I just read in Acts where Jesus knocks Saul off his pony, speaks to him, blinds him, giving him a vision, and sends Ananias to share the gospel with him. Maybe Saul could have resisted... maybe he couldn't have. But even if you think he could have resisted it interestingly it raises the same dilemma. Why does God apparently go all-out with saving Saul and not so obviously with everybody else?

Anyways... that question may best be left unanswered after all. I say we move on and leave the "I" behind us. I am interested in hearing your reflections on the "L"

Travel well Strider,

debbiekaufman said...

Cheers: I am anything but elitist. My point is personal for me only. It's not something that is grasped overnight by anyone. I think those who hold to the five points always get accused of being elitist, which is why there is no apology on my part. This is standard. But it's wrong. At least for myself. I come from a church who has those who are five point and those who are not. In the sixteen years I have been there this has not presented a problem. Both co-exist.

I think Timmy Brister is doing a wonderful job of speaking on this very issue over on his blog. It may be a good place to begin to understand what I think is misunderstood here. I understand the arguments, I've had them, but it was based on misconception. My point is not to sway, change minds, or argue concerning the five points. My goal is to get people to see the truth of what five pointers believe and argue specifically from that. Timmy Brister is explaining it well as he is dealing with Steve Lemke's objections over on Provocations and Pantings.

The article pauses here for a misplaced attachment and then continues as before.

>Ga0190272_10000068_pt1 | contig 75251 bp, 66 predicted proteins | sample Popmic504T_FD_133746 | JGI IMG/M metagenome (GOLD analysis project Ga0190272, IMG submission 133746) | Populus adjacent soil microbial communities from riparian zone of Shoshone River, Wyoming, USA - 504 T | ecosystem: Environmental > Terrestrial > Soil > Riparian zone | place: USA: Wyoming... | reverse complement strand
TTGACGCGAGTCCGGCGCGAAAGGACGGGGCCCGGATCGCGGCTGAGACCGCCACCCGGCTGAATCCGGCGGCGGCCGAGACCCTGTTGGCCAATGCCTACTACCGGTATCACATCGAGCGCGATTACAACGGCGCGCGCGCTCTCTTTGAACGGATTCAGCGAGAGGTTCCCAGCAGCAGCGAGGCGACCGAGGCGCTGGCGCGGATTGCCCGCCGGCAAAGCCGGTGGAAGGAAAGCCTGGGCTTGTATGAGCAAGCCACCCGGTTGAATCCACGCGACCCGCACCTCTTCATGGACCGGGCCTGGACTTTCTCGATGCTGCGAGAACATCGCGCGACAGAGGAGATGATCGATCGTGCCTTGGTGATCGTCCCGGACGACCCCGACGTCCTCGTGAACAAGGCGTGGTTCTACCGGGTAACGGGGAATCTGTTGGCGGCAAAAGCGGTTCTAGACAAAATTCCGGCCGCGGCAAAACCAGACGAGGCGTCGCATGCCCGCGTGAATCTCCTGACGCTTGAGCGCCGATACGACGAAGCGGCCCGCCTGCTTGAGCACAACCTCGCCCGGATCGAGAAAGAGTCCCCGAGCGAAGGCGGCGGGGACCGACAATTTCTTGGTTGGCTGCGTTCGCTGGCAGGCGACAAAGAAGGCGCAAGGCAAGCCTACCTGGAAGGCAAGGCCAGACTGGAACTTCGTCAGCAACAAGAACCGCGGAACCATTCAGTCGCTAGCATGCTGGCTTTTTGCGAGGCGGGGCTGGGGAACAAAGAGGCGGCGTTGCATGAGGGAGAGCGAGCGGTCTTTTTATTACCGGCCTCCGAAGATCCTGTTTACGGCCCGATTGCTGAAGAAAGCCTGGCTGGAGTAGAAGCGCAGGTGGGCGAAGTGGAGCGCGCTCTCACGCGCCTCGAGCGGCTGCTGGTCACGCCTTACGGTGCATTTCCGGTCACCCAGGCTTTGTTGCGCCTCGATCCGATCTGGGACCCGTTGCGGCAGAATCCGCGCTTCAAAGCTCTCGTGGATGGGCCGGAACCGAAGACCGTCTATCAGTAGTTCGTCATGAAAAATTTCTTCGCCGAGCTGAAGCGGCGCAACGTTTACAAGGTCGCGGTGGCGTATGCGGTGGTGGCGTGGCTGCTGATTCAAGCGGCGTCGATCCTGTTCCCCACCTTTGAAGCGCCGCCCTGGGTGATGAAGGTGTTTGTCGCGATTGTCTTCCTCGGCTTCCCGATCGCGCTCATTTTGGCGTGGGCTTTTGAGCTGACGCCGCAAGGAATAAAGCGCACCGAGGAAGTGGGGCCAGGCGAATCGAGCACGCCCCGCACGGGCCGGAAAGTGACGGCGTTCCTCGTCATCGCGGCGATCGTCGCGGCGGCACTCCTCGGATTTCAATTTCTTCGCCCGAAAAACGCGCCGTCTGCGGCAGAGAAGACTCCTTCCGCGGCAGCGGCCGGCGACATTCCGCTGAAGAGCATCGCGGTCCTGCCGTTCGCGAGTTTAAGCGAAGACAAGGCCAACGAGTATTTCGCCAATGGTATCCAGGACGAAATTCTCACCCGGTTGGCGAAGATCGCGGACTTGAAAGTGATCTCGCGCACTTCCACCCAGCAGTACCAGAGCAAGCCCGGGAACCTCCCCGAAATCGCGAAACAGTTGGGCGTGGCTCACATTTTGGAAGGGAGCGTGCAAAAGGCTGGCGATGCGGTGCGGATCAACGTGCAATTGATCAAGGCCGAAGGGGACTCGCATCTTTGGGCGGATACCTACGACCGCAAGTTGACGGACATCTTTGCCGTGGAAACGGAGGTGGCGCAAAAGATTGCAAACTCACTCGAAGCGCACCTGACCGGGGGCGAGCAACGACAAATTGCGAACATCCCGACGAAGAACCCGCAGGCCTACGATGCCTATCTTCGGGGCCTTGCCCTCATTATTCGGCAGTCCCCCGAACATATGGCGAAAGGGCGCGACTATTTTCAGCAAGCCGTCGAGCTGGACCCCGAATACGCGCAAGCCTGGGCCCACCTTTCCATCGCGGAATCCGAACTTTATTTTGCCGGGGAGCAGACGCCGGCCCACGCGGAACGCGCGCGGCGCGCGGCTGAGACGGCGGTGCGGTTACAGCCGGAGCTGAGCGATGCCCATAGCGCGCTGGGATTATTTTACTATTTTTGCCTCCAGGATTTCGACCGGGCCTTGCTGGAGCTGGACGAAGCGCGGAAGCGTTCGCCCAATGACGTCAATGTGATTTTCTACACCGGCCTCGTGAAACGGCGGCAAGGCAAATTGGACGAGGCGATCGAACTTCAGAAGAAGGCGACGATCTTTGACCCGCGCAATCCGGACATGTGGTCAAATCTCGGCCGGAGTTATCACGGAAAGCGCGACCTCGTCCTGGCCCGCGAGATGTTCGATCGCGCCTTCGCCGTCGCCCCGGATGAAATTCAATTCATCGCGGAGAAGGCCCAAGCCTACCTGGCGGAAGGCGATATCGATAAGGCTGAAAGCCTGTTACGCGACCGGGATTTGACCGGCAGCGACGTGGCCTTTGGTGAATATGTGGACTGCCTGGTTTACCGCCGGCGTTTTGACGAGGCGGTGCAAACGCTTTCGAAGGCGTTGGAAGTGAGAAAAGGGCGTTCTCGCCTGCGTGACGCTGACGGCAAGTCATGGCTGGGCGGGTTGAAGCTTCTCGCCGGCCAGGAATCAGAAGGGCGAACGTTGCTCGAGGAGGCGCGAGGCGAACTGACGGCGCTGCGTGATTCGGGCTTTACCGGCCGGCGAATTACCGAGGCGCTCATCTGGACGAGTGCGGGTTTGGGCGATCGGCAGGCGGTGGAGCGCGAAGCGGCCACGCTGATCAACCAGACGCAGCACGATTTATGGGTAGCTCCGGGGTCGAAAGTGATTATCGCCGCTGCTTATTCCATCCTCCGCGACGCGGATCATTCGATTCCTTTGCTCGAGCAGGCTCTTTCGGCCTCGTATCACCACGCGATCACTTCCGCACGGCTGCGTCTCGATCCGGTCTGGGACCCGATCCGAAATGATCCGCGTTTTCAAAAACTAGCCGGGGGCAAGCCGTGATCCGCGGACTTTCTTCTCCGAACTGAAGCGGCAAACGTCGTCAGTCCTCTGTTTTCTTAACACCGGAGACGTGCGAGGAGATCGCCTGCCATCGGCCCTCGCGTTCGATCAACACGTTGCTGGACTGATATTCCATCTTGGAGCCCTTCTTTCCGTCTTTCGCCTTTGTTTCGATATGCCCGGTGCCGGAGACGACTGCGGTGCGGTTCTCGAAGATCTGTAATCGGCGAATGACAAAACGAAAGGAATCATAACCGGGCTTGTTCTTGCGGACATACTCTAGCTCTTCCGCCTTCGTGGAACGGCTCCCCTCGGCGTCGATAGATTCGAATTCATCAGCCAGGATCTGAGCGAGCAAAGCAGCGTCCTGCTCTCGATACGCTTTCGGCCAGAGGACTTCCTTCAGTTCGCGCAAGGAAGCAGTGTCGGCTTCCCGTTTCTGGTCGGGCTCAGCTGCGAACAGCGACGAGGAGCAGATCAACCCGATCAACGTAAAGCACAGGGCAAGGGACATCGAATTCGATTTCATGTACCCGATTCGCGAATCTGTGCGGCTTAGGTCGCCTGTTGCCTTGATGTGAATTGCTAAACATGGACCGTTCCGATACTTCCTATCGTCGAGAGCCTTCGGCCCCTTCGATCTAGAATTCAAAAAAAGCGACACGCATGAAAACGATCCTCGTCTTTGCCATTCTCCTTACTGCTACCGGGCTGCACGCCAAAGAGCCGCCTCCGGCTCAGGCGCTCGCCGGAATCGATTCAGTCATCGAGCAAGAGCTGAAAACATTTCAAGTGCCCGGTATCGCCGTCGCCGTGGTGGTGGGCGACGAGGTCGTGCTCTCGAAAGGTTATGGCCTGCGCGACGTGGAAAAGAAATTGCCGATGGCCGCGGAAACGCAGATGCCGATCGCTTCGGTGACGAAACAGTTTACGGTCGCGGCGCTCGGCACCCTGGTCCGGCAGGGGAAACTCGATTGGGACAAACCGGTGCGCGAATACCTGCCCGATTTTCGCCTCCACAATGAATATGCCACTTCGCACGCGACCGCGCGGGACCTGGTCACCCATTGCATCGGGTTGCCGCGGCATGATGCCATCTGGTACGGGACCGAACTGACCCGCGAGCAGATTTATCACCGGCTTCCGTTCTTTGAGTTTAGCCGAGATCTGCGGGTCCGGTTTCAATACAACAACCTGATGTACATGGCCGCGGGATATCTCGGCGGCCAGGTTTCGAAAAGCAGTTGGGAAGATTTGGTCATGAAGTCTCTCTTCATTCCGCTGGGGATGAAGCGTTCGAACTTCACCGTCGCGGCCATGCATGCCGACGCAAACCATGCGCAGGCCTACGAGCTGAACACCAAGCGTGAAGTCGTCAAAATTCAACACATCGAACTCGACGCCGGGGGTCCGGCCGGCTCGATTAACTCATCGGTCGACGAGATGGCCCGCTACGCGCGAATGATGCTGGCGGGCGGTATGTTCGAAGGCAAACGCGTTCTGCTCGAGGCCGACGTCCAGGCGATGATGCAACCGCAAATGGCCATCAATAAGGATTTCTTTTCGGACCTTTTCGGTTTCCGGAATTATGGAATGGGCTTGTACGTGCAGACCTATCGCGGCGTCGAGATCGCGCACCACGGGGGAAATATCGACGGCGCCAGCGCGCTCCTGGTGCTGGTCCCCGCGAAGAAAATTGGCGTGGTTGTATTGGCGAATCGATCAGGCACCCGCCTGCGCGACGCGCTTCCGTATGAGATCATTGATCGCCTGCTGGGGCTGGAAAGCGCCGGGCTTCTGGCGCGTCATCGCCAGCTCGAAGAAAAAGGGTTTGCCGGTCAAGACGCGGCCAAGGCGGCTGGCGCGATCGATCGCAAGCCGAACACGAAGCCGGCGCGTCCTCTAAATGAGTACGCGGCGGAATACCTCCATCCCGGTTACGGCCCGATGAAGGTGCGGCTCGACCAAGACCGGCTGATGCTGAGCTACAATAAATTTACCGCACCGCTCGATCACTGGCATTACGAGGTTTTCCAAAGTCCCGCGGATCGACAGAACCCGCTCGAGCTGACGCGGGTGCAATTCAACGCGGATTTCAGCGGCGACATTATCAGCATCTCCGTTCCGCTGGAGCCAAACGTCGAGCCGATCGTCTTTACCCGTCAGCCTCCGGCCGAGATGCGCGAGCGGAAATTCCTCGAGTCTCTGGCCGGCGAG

debbiekaufman said...

I'm sorry, that should be Strider, and I was probably harsher in the beginning of this post than I intended. But it is an accusation that gets thrown around often. I guess it gets a little wearing after a while but still does not excuse my brashness.

Strider said...

Debbie, I understand and appreciate what you are saying. I don't think you are elitist because I have read your blog and I think I know you a little better than if I had only read one or two comments here. As I said, this conversation has been good for me to better the issues. In the end I am not a Calvinist because of what I see of God as revealed by Christ. In my next post I will elaborate in much greater detail on this.

Strider said...

Wow, proofreading- what a concept!

That should have been 'to better UNDERSTAND the issues'.

Rev said...

dude Strider, i thought you were on track to beat the 2 posts a month average... but something happened.

Strider said...

Sorry Rev, I just took the wife for a wonderful three days to San Antonio without the kids. Somehow, blogging didn't come up. But we did have a great time on the Riverwalk eating great food. I will get up the next post in a couple of days.

debbiekaufman said...

Thank you for that Strider. Calvinist vs. Non-Calvinist has never been anything I have ever been drawn to. I am a agree to disagree person on this issue. Both love scripture, believing it to be the words of God, both love Christ deeply, and both seek truth. I just want to correct the misconceptions, and have people object from there. I hope you will allow me that. I don't mind disagreement as long as it's disagreement on what Calvinist truly teach, not misconceptions.

Rev: I don't know that I could classify you as Calvinist with your points of view, but I won't argue that you are or aren't, preferring to take your word for it, but I must say I have never met anyone who claimed to be Calvinist and thinks as you do. Sometimes people claim to be Calvinist so that they can disarm it, while looking good. I don't know if that is what you are doing or not, but you seem to have the same misconceptions as many who are Non-Calvinist have.